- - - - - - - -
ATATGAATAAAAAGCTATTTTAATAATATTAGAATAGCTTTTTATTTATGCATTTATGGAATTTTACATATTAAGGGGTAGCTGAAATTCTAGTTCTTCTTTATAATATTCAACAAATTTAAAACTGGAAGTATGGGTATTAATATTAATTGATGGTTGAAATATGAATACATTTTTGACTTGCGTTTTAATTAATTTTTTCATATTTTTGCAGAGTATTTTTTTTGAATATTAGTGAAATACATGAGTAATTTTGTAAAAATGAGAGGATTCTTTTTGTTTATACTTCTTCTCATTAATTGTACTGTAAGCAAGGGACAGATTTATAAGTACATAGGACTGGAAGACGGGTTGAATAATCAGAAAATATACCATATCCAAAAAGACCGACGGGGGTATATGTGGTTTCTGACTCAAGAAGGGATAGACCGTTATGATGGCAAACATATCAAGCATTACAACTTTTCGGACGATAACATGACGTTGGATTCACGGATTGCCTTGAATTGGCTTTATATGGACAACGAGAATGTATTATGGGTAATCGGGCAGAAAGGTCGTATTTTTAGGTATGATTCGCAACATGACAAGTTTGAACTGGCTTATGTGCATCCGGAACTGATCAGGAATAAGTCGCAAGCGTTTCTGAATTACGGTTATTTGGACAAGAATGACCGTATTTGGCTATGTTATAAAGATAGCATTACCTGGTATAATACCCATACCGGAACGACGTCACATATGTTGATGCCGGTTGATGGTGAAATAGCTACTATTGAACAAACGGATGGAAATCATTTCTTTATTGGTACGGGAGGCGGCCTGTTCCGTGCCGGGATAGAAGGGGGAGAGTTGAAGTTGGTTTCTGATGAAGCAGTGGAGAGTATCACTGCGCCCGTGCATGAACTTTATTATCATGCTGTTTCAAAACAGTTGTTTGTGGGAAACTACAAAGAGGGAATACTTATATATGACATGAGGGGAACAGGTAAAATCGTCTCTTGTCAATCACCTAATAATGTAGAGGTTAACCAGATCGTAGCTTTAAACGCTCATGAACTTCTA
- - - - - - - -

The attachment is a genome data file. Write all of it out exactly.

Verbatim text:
ATATGAATAAAAAGCTATTTTAATAATATTAGAATAGCTTTTTATTTATGCATTTATGGAATTTTACATATTAAGGGGTAGCTGAAATTCTAGTTCTTCTTTATAATATTCAACAAATTTAAAACTGGAAGTATGGGTATTAATATTAATTGATGGTTGAAATATGAATACATTTTTGACTTGCGTTTTAATTAATTTTTTCATATTTTTGCAGAGTATTTTTTTTGAATATTAGTGAAATACATGAGTAATTTTGTAAAAATGAGAGGATTCTTTTTGTTTATACTTCTTCTCATTAATTGTACTGTAAGCAAGGGACAGATTTATAAGTACATAGGACTGGAAGACGGGTTGAATAATCAGAAAATATACCATATCCAAAAAGACCGACGGGGGTATATGTGGTTTCTGACTCAAGAAGGGATAGACCGTTATGATGGCAAACATATCAAGCATTACAACTTTTCGGACGATAACATGACGTTGGATTCACGGATTGCCTTGAATTGGCTTTATATGGACAACGAGAATGTATTATGGGTAATCGGGCAGAAAGGTCGTATTTTTAGGTATGATTCGCAACATGACAAGTTTGAACTGGCTTATGTGCATCCGGAACTGATCAGGAATAAGTCGCAAGCGTTTCTGAATTACGGTTATTTGGACAAGAATGACCGTATTTGGCTATGTTATAAAGATAGCATTACCTGGTATAATACCCATACCGGAACGACGTCACATATGTTGATGCCGGTTGATGGTGAAATAGCTACTATTGAACAAACGGATGGAAATCATTTCTTTATTGGTACGGGAGGCGGCCTGTTCCGTGCCGGGATAGAAGGGGGAGAGTTGAAGTTGGTTTCTGATGAAGCAGTGGAGAGTATCACTGCGCCCGTGCATGAACTTTATTATCATGCTGTTTCAAAACAGTTGTTTGTGGGAAACTACAAAGAGGGAATACTTATATATGACATGAGGGGAACAGGTAAAATCGTCTCTTGTCAATCACCTAATAATGTAGAGGTTAACCAGATCGTAGCTTTAAACGCTCATGAACTTCTA